When you apply for a new driving licence, the DVLA will send acknowledgement of the application through email or SMS, providing these details are provided within the application. If an email address or mobile phone number is not provided, the acknowledge of receipt of the application will be done by post.

Providing all other Section 88 criteria are met, the motorist is able to continue driving on their expired licence as soon as the acknowledgement from the DVLA has been received. That means that you are able to continue driving whilst the DVLA process your application and post out your new driving licence.

Section 88 criteria

Section 88 Criteria

In the previous section, we discussed what Section 88 of the Road Traffic Act sets out. This act permits drivers to continue driving on an expired driving licence, providing acknowledgement has been received from the DVLA of an application for a new driving licence.

However, there are some other criteria that also need to be met before you can drive under Section 88. The criteria that must be met include:

  • You have previously held a valid driving licence.
  • You only drive vehicles that you have applied for within your application and that you were previously entitled to drive.
  • You are confident that your licence application will not be refused as a result of any medical condition and your doctor has told you that you are fit to drive.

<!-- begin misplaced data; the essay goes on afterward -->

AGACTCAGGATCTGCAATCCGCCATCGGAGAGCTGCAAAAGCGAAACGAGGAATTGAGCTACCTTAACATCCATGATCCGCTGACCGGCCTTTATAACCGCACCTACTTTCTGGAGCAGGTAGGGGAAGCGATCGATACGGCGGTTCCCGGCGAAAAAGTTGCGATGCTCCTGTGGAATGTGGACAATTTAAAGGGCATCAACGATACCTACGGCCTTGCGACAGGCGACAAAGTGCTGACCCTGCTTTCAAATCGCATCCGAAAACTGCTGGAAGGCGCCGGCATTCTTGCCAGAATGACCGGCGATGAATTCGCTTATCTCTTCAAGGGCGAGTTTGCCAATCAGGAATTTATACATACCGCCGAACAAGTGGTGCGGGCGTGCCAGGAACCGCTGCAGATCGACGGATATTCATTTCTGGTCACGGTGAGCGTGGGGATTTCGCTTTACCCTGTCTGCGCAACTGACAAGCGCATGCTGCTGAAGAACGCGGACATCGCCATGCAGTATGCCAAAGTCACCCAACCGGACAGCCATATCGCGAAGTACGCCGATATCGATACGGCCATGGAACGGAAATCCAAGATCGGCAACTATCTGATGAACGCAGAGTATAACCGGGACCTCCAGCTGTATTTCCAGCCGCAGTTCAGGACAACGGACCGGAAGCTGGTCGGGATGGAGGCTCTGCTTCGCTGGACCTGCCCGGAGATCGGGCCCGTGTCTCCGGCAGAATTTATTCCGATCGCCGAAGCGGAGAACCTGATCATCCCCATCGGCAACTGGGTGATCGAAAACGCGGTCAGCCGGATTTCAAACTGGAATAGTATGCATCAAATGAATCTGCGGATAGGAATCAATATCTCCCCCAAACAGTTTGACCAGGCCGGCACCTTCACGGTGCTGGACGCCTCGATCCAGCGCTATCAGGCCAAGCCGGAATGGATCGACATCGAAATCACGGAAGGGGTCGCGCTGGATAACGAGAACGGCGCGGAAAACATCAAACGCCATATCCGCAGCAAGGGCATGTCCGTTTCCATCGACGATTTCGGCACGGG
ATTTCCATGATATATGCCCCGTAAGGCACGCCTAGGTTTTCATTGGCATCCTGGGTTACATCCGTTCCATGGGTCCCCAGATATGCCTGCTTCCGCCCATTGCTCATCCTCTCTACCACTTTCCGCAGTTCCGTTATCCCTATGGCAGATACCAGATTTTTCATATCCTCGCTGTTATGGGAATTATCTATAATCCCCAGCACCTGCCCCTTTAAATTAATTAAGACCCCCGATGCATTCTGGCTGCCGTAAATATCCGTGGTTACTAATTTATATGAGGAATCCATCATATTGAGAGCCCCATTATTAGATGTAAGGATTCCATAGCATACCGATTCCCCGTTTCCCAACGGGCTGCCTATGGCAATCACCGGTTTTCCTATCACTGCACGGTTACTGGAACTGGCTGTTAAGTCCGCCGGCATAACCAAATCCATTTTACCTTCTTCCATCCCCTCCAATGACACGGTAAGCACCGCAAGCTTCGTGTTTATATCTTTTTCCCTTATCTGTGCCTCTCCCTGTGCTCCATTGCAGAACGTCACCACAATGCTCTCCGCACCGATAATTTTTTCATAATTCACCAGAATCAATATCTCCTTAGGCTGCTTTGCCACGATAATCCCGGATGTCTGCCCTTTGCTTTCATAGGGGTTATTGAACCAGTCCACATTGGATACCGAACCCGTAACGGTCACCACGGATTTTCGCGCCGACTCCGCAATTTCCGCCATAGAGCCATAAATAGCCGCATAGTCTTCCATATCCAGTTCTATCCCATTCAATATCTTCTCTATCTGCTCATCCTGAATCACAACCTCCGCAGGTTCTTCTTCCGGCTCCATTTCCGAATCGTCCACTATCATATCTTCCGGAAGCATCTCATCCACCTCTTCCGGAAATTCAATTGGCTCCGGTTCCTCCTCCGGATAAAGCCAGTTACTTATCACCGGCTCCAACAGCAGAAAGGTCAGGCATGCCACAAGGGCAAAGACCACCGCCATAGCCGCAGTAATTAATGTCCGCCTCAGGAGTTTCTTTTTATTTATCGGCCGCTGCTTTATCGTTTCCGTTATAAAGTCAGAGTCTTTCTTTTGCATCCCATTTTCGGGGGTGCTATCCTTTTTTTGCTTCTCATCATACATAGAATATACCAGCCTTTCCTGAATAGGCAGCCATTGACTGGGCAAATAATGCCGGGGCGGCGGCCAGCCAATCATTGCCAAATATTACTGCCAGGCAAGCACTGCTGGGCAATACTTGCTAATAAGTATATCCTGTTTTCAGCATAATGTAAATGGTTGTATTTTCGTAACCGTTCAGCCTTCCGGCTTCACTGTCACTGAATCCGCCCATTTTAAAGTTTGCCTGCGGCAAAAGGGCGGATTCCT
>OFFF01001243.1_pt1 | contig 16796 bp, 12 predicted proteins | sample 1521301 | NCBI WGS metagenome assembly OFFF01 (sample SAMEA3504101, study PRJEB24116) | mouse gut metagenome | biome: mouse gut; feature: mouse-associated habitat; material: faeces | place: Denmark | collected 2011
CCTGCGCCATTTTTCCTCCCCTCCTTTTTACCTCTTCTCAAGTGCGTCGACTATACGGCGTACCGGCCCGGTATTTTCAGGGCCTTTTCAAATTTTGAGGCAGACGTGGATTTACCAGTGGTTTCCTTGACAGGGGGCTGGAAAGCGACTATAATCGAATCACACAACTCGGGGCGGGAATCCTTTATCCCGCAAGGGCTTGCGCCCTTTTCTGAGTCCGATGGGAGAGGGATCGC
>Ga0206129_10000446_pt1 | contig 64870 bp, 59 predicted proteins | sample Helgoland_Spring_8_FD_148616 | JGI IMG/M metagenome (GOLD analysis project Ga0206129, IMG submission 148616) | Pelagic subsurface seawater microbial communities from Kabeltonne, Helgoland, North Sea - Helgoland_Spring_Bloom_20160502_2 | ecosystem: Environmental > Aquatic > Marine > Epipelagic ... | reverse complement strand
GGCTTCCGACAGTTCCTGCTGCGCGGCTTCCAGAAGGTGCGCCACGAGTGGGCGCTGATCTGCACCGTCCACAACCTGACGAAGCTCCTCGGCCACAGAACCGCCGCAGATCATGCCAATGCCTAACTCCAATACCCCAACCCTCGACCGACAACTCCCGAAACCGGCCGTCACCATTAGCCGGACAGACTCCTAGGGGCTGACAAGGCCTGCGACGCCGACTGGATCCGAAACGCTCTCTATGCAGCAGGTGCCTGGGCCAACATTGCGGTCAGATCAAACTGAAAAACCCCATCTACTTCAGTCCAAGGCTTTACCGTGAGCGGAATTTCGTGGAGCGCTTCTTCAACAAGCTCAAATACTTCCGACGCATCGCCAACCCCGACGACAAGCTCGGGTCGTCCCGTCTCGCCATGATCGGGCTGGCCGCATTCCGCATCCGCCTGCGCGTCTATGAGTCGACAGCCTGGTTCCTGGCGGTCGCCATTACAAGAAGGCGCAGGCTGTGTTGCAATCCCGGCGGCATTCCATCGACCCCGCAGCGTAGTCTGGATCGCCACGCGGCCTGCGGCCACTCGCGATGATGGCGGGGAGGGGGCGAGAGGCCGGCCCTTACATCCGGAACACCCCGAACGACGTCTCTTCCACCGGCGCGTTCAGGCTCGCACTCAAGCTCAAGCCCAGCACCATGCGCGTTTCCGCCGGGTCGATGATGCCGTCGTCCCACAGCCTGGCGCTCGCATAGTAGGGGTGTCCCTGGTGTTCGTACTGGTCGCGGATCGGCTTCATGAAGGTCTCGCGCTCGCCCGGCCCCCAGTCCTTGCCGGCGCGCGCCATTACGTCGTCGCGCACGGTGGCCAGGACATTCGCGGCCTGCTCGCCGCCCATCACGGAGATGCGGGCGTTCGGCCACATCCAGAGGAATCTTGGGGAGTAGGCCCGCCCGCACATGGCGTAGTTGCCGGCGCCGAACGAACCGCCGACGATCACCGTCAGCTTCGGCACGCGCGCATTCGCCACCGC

• You meet any conditions that were specified on your previous driving licence.
  • You have received acknowledgement from the DVLA that your driving licence application has been received within the last 12 months.
  • Your previous driving licence was not revoked or refused as a result of any medical condition.
  • You are not currently disqualified from driving.
  • You have not previously been disqualified from driving as a high-risk offender.

If these conditions are met, you will be able to continue driving under Section 88 whilst your licence application is processed by the DVLA. However, if you are unsure, it’s always best to check with the DVLA to ensure that you are driving legally.


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How Long Does Section 88 Apply For?

You now know that you can continue driving after applying for a new driving licence under Section 88, providing you meet the qualifying criteria. This includes receiving an acknowledgement of your application from the DVLA and having no medical problem that may prevent you from driving. But how long can you continue to drive under Section 88?